Abrogation of Article 370 : Report Card – UPSC GS3

Objectives stated by the Centre after the abrogation of Article 370:
  • Articles 370 and 35 (A) created an unnatural and unhealthy divide in our nation.
  • It would promote gender equality and end discrimination against marginalised communities like the Scheduled Castes (SC) and Scheduled Tribes (ST) in J&K.
  • The strikes like in 2008 can be better controlled and managed if Article 370 was not there.
  • Abrogation would also put an end to terrorism in J&K
  • Bringing development initiatives and investment from other parts of the country;
  • Reclaiming those parts of the territory now occupied by Pakistan and China (PoK and Aksai Chin).
  • Ending the rule of political “dynasties” in J&K in favour of a “Naya Kashmir” polity.
Above all, the Government underlined, that the decision to abrogate article 370 was purely an “internal” one, and did not affect India’s ties with any other country.
Where we stand today?
  • Though terrorism and violence have decreased since 2019, it has come at the cost of massive hardship to the people in the name of security. For example, more than 5,000 people were arrested and the longest Internet shutdown (213 days) was enforced, etc.,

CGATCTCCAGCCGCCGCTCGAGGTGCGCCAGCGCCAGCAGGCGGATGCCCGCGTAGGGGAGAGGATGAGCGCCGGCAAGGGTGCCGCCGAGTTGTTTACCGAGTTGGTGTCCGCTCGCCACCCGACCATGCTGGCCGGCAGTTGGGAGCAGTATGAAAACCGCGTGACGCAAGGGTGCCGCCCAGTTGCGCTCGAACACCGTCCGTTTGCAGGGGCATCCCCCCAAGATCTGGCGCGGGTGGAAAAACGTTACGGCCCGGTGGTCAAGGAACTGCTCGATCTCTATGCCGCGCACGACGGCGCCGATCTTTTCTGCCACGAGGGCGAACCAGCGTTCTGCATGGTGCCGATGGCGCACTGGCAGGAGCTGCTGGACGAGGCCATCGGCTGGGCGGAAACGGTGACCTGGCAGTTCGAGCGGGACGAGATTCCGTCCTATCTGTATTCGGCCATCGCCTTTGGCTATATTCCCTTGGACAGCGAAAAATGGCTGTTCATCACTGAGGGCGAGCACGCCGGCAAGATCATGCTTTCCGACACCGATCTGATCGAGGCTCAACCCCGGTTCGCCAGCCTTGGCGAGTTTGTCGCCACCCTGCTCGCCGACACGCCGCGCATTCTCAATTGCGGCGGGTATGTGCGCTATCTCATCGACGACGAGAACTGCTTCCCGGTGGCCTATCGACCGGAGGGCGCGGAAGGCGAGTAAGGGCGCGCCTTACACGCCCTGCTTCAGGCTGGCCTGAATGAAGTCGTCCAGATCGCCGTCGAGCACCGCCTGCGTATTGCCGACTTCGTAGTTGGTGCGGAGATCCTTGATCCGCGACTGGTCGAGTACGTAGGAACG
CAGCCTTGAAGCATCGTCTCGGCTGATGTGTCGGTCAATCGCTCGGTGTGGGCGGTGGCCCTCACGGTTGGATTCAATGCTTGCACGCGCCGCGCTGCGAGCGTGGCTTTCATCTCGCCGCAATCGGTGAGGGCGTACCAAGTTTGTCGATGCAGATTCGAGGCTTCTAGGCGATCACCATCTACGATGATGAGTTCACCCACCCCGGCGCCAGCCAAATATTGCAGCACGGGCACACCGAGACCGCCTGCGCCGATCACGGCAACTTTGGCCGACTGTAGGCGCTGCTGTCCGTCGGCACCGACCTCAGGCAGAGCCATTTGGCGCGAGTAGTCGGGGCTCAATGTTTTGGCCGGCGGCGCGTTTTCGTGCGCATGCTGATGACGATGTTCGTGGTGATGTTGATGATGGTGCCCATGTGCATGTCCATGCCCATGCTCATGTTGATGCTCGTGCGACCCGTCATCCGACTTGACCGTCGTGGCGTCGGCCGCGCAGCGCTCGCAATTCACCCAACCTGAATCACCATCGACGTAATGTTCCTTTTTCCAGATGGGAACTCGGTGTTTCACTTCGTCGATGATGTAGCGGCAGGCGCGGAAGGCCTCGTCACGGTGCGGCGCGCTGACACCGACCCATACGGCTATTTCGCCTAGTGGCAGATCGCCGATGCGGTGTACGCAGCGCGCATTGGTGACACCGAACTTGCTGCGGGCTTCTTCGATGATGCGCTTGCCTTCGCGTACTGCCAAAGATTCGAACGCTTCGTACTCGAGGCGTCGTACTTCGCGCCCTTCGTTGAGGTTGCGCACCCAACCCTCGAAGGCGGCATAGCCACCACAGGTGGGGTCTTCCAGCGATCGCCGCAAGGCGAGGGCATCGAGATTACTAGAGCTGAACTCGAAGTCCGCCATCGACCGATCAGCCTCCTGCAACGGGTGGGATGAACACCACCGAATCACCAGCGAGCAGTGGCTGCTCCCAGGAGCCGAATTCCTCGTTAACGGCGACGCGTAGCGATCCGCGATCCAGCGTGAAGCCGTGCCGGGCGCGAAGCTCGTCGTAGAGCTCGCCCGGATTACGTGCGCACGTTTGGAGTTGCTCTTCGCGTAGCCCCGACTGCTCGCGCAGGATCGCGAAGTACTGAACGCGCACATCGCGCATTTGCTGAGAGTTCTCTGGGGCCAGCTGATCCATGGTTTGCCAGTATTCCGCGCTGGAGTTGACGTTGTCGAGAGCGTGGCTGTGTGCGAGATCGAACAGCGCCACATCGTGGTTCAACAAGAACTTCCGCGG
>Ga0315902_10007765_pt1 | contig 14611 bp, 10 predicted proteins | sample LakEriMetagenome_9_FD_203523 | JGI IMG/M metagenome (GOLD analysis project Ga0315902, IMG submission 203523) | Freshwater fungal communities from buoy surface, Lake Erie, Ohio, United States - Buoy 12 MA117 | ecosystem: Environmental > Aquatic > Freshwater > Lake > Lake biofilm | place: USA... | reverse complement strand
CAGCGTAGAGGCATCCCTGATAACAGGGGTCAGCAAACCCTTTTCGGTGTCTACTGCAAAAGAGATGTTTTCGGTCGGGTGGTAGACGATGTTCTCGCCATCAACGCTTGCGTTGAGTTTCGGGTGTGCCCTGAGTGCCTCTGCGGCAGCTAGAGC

• Regarding attracting investments to Kashmir, the Government claims that it has more than 400 memoranda of understanding from businesses. However, it can only be confirmed once the money actually comes in.
  • Objective of reclaiming PoK and Aksai chin also looks impossible after the Chinese aggression at the Line of Actual Control (LAC). Further, any future conflict at the LAC would need to account for a two-front “situation” with Pakistan at the Line of Control as well. US pullout from Afghanistan will add to the risk calculus, as the Taliban will get strengthened.
  • Promise of ending the rule of political “dynasties” in J&K is also not delivered. Because currently, the government is engaging with the erstwhile State’s former leaders to discuss the future of the political process of J&K.
  • What India calls an internal issue is being subjected to international pressure. For instance, it has now been discussed in more capitals, including the U.S. Congress, Parliaments in the United Kingdom, the European Union (EU), and the Nordic countries, than ever before.
  • In addition, the J&K dispute has been discussed at least three times at the UN Security Council, which had not touched the issue since 1971.
Impact of Geopolitics and Kashmir’s outreach
  • Centre is engaging with J&K leaders for future political plans.
  • Pakistan’s softening stand towards J&K is borne out of international pressure as well as the sustained threat of blacklisting by the Financial Action Task Force.
  • US keenness to complete its Afghanistan pull-out and its negotiations with the Taliban.
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